Below you will find a few of our favorite blog posts that are related to youth sports, youth sports coaching and sports parenting from the past few weeks. Please feel free to visit each and we hope you find them as helpful as we do!
How many times have you seen a game come down to the last play only to watch the official blow the call? In softball it could be an obvious ball being called a strike, or not seeing a foot come off the bag early on a force play, or a runner being called out when the catcher obviously misses the tag.
Whatever the play, inevitably there is all sorts of consternation, wringing of hands and gnashing of teeth by the losing side. Coaches, parents and sometimes even players whine and scream that they were “jobbed” by the umpire, or that the umpire cost them the game.
Coaching at every level requires preparation and continual improvement to excel. Coaching a team is an evolving process and there’s always room to grow. Sharing tried-and-true fundamentals combined with new strategies is an ideal way to learn and find approaches that work best. At American Public University, we recently conducted a roundtable discussion with coaches and instructors to get their take on how they refine their leadership approaches.
Supervision and teammate observation is everything! The swimmer who was rescued was an experienced swimmer. That is something to keep in mind during your next workout.
A major winter storm barreling down on the Chicago is a sure sign that baseball is upon us. For those of you not from the north, this is, in fact, a common occurrence three days before the first day of tryouts. Many coaches in cold weather climates run into the same dilemma that I have; you need to assess your players and select your team without actually getting to play outside. I can count on one finger the number of times I have held a tryout outside in my ten years of coaching.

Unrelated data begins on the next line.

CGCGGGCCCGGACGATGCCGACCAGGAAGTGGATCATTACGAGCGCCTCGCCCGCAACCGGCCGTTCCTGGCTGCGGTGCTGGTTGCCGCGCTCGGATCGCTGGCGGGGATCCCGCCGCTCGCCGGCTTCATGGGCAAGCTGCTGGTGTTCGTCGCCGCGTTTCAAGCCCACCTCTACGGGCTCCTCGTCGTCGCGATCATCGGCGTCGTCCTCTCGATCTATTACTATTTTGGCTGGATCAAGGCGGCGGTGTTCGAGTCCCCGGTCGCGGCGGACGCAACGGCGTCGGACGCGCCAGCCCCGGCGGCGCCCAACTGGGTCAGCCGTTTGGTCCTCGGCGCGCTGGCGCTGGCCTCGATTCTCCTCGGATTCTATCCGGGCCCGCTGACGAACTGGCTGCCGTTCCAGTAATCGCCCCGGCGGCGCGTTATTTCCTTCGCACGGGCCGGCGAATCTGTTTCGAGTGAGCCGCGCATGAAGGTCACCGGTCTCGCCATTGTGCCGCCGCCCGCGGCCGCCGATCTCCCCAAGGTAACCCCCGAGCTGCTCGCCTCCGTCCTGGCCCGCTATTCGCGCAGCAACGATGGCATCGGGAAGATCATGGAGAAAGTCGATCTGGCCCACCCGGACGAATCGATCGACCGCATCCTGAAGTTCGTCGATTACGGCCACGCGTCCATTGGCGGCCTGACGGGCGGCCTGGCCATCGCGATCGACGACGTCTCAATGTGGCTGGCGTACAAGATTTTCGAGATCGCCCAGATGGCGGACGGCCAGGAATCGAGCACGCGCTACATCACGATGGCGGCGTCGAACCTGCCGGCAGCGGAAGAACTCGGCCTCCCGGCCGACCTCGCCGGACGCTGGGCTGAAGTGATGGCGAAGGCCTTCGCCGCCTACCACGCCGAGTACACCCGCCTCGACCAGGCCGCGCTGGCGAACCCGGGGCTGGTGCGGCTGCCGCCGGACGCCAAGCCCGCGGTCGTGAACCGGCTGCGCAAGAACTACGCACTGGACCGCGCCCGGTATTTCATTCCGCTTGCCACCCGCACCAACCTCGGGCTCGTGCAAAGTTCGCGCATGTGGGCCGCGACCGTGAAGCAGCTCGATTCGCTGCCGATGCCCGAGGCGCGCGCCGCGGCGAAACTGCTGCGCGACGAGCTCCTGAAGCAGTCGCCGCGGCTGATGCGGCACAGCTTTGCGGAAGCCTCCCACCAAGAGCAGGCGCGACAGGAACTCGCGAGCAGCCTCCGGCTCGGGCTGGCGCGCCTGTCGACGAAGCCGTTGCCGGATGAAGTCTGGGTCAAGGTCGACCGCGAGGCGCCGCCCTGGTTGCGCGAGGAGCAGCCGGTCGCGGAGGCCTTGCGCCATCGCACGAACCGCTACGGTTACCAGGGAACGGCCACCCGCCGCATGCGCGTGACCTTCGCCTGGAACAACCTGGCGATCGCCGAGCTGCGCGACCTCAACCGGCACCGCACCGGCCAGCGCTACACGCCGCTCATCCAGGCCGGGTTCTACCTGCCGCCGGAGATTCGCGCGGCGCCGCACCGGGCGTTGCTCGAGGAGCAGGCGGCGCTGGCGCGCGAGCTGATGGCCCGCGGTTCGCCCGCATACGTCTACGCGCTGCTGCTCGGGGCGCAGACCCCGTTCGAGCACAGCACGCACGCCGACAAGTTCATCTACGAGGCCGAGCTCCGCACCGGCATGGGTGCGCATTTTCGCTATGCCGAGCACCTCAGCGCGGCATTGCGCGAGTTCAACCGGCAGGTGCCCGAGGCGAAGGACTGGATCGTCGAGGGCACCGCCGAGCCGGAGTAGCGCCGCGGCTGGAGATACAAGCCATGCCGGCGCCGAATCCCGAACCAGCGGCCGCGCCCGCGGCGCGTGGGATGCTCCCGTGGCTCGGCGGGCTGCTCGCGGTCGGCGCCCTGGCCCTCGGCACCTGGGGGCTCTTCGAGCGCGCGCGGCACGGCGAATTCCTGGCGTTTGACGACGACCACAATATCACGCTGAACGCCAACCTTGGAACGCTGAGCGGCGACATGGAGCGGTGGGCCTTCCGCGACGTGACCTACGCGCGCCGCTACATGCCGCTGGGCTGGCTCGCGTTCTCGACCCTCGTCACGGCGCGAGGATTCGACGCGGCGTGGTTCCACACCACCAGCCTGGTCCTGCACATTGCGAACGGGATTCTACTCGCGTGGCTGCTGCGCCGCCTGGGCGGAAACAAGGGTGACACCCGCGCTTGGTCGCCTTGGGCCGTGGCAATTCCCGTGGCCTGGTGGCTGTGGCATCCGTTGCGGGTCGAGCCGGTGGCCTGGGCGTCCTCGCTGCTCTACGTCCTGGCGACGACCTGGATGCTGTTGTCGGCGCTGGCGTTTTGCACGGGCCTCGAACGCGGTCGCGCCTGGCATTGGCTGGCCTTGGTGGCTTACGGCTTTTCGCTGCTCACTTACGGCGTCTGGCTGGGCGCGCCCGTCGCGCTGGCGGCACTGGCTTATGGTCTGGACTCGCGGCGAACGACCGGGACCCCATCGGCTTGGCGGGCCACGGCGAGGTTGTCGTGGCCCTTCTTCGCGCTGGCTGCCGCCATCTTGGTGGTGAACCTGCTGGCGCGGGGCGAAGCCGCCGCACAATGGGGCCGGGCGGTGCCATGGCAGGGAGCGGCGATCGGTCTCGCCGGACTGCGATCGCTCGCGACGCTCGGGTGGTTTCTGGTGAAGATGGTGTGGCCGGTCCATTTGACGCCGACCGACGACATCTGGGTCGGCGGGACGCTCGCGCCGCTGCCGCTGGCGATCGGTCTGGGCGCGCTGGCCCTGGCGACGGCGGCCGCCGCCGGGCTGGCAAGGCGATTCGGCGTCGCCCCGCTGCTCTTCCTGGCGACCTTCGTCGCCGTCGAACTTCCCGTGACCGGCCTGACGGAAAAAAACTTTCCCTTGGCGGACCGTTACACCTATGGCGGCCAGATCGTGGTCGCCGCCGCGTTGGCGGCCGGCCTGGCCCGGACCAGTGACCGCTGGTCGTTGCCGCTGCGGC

Here’s an idea: instead of playing one sport all year ’round, take 4 months of travel ball expenses and teach the kid how to study the 3 R’s and develop emotional intelligence though experiencing multiple sports and multiple interests rather than learning the nuance of throwing a superior curve ball. In almost all cases, the good grades will get Little Johnny/Jolene a better scholarship than sports ever will. An example? At our university, a freshman student with a 3.5 GPA can get a $15,000 academic scholarship. That doesn’t count any needs-based grants like the Cal grant or the Pell grant. And it will pay even bigger dividends once they are left to their own devices when they go away to college.
I am pretty sure that the greatest coaches in the world would choose to have the respect of all over being liked by all. The following youth baseball coaching ideas help youth baseball coaches earn the respect of players, parents and the opposition. Feel free to pass these youth baseball coaching ideas along to coaches and leagues, so our kids get better adult guidance, and so negative youth baseball situations diminish.